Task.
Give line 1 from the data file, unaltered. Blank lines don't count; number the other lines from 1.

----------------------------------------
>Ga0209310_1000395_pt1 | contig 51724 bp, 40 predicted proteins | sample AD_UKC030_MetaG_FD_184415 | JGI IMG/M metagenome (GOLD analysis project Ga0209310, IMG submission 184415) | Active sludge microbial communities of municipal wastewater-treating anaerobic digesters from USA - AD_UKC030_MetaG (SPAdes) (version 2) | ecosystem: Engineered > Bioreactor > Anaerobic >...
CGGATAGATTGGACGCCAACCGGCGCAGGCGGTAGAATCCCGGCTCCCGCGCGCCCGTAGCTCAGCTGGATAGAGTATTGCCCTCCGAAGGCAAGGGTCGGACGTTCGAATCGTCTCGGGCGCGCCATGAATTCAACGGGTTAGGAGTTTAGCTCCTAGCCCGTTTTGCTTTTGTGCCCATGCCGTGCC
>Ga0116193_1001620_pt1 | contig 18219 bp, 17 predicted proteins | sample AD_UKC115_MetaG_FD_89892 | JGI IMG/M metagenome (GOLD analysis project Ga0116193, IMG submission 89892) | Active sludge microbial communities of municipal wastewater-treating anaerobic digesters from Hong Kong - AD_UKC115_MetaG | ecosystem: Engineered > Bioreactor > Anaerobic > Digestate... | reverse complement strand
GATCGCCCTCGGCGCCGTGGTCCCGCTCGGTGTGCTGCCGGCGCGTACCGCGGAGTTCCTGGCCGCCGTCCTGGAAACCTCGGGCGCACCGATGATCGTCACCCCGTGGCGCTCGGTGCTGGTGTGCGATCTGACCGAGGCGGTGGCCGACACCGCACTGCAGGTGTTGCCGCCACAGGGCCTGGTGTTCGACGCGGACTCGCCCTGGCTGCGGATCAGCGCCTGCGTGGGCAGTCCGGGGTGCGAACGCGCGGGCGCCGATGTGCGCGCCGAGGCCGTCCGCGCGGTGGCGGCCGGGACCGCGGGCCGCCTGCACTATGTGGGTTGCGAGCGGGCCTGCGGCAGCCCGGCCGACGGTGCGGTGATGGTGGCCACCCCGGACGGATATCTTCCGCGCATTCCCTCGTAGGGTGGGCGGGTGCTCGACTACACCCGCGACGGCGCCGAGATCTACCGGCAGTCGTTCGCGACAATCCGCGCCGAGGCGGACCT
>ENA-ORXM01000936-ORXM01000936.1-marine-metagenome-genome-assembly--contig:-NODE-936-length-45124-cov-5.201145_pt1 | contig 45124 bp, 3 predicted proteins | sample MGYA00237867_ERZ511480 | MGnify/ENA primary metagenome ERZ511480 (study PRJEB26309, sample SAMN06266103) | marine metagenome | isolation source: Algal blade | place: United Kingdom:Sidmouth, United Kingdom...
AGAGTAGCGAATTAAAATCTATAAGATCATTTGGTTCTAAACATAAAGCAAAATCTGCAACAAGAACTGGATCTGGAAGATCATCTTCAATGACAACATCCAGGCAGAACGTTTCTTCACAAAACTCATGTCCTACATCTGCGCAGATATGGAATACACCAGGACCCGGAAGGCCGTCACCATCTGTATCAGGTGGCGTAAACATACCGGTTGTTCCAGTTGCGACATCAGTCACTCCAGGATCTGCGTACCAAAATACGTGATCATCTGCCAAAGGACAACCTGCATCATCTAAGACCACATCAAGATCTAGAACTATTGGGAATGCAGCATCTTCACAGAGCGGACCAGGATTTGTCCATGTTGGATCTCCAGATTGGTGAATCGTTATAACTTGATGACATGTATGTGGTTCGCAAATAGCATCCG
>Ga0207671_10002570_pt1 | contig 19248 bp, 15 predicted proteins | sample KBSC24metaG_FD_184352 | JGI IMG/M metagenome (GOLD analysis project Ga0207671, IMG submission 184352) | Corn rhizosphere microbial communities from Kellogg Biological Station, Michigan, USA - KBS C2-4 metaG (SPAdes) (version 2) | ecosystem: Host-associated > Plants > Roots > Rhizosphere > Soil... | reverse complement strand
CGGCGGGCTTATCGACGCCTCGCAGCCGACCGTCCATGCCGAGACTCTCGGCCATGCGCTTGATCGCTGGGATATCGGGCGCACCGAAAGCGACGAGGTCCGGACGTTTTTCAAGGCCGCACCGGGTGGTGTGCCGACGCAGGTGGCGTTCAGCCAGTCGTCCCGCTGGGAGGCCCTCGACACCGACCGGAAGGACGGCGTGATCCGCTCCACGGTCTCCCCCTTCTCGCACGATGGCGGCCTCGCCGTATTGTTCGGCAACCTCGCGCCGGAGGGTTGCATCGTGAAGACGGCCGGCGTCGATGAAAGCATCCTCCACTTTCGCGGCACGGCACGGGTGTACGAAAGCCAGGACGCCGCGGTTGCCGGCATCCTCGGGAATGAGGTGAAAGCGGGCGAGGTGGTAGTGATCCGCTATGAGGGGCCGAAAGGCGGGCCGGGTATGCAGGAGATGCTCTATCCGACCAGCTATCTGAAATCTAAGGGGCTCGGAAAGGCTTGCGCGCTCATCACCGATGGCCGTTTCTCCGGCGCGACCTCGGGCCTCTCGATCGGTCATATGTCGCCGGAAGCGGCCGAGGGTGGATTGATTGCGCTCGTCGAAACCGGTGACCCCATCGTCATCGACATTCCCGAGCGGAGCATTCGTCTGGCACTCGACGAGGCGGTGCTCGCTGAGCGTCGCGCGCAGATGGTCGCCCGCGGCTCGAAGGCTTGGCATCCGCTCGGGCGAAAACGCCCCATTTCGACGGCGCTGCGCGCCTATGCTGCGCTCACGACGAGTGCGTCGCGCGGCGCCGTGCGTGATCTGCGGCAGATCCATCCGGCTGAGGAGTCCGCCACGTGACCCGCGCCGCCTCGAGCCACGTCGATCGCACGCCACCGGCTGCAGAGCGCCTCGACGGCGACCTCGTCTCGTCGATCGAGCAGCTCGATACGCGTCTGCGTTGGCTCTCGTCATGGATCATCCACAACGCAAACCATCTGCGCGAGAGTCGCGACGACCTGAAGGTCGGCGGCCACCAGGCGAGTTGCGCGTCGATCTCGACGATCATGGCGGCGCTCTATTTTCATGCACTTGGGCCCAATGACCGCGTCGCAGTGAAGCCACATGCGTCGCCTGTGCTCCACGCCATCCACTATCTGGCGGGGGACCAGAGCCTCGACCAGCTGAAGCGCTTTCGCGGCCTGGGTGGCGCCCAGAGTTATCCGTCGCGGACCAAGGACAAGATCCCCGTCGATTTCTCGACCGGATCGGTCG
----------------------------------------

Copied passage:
>Ga0209310_1000395_pt1 | contig 51724 bp, 40 predicted proteins | sample AD_UKC030_MetaG_FD_184415 | JGI IMG/M metagenome (GOLD analysis project Ga0209310, IMG submission 184415) | Active sludge microbial communities of municipal wastewater-treating anaerobic digesters from USA - AD_UKC030_MetaG (SPAdes) (version 2) | ecosystem: Engineered > Bioreactor > Anaerobic >...